However, J&J decision goes even beyond these decisions, as the products at hand satisfied the market share threshold to benefit from the block exemption Communiqué No. 2002/2, and therefore a quantitative selective distribution system for these products would normally have been block exempted. Notwithstanding the above, the Board made an assessment as to whether the characteristics of the products required a selective distribution system and, answering this in the negative, reasoned that the system set out in the Agreement does not qualify as a selective distribution system for the purpose of Communiqué No. 2002/2. As a result of this, the restriction of passive sales to warehouses outside the system was interpreted as a hardcore restriction which takes the Agreement outside the scope of Communiqué No. 2002/2. Given the above, the Board's decision has important repercussions not only for the pharmaceutical sector, but for the assessment of selective distribution systems under Turkish competition law in general.

Competition Authority Initiates Investigation on Nadir Kitap

On January 28, 2021, the Authority announced it initiated an investigation against Nadirkitap Bilişim ve Reklamcılık A.Ş. which provides brokerage services in the market for online second-hand books sales via the website ("Nadir Kitap"). The Authority launched the investigation based on its decision No. 20-54/753-M, and will determine whether Nadir Kitap violated Article 6 of the Law No. 4054 by abusing its dominant position and not providing data to its seller members who want to market their products utilizing competing broker service providers.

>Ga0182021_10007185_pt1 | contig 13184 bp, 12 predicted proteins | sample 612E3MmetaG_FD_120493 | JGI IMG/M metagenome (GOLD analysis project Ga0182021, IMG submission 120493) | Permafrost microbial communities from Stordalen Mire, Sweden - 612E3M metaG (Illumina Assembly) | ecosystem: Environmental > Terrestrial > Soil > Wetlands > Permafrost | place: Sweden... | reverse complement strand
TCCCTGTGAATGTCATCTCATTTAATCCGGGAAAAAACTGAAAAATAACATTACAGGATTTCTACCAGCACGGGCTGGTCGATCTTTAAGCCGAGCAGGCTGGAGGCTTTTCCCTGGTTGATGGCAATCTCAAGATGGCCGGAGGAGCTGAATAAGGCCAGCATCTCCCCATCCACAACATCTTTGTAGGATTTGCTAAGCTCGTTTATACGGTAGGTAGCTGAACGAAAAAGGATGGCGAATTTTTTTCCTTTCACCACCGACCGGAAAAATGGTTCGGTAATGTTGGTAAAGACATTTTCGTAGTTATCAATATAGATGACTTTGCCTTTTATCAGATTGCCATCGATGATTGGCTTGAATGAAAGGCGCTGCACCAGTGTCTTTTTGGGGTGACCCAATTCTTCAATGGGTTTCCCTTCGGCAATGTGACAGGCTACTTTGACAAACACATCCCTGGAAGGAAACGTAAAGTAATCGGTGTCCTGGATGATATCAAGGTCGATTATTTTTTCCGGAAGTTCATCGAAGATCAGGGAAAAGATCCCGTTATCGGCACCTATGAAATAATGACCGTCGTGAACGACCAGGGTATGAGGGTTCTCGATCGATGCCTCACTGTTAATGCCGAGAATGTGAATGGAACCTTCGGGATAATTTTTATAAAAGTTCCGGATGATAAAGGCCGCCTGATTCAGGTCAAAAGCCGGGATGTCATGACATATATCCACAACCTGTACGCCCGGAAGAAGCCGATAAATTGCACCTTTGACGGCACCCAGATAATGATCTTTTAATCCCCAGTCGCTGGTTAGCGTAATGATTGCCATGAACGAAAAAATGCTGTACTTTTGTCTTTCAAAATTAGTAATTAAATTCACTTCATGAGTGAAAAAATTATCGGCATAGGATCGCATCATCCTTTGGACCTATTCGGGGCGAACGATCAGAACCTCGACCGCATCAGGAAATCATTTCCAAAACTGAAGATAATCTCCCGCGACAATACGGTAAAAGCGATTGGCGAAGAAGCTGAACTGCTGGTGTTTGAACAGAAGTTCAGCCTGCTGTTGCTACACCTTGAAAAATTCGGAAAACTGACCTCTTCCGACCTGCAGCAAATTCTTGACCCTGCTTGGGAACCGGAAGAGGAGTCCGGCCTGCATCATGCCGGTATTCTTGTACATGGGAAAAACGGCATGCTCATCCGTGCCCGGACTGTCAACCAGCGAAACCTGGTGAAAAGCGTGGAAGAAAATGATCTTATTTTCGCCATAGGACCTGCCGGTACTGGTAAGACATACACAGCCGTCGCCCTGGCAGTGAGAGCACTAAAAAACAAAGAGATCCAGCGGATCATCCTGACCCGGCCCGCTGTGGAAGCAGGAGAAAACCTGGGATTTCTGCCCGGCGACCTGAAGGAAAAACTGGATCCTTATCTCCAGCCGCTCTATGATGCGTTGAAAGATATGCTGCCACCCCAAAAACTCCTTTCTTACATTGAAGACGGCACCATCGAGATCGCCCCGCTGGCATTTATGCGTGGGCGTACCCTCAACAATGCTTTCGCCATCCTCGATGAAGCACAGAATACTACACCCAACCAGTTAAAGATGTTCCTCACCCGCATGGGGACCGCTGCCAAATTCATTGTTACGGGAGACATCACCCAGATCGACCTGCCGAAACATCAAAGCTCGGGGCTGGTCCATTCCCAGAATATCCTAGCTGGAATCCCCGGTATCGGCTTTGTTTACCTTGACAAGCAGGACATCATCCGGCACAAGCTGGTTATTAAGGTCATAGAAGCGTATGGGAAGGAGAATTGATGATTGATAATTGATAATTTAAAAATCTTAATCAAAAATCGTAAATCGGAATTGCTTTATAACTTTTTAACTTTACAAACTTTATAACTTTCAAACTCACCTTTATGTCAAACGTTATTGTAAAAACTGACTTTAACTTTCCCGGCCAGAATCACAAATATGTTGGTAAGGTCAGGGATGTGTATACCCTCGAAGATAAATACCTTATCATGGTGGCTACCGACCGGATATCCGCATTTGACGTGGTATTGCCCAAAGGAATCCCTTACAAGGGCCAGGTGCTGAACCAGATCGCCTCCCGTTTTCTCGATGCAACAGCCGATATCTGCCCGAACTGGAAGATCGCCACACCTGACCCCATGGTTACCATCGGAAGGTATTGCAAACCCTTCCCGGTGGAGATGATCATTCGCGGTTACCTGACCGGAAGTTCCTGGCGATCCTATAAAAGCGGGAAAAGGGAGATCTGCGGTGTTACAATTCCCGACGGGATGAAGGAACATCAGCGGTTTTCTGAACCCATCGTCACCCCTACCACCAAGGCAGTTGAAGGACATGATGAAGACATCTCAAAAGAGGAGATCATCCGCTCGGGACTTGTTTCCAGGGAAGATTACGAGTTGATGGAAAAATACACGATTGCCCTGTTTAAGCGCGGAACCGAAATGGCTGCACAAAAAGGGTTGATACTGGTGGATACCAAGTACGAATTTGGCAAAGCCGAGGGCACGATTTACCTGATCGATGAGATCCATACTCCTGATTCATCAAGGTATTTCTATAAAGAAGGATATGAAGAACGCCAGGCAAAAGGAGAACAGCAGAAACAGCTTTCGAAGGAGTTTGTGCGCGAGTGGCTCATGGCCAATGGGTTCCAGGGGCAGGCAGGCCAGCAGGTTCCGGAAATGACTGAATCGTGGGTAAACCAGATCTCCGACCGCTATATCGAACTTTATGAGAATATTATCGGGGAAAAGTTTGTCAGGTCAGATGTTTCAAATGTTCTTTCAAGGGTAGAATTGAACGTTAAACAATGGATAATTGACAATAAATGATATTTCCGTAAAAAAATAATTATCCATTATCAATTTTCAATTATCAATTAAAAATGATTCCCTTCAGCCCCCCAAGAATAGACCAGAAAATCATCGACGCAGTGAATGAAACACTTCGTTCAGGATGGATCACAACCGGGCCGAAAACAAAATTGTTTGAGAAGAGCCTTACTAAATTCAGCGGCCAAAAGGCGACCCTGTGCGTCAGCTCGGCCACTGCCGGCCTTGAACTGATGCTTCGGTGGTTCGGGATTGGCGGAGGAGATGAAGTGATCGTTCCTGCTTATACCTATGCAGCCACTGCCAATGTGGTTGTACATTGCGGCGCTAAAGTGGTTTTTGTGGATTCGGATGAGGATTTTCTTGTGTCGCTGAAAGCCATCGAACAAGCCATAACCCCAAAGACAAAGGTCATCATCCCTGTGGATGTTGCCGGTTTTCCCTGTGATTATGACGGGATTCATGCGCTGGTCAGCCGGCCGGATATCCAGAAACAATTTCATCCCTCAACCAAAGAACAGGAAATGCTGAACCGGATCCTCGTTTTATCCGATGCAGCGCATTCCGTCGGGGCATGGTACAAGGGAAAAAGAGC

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1. The Board's decision dated September 3, 2020 and No. 20-40/553-249.

2. For example, Daiichi decision dated May 22, 2018 and No. 18-15/280-139; Johnson & Johnson decision dated July 3, 2017 and No. 17-20/319-141; Servier decision dated June 23, 2016 and No. 16-21/363-169; Novo Nordisk decision dated February 5, 2015 and No. 15-06/71-29; Takeda decision dated April 3, 2014 and No. 14-13/242-107; Pfizer decision dated August 2, 2007 and No. 07-63/774-281.

3. The Board, in Sanofi decision dated April 20, 2009 and No. 09-16/374-88, concluded that Sanofi abused its dominant position by hindering competition in the wholesale level of the relevant markets through implementing the sales conditions in 2008 which stipulated a shorter maturity date for the sales below the determined monetary threshold.

4. The Board's decision dated December 12, 2019 and No. 19-44/732-312.

5. The Board's decision dated August 2, 2007 and No. 07-63/774-281.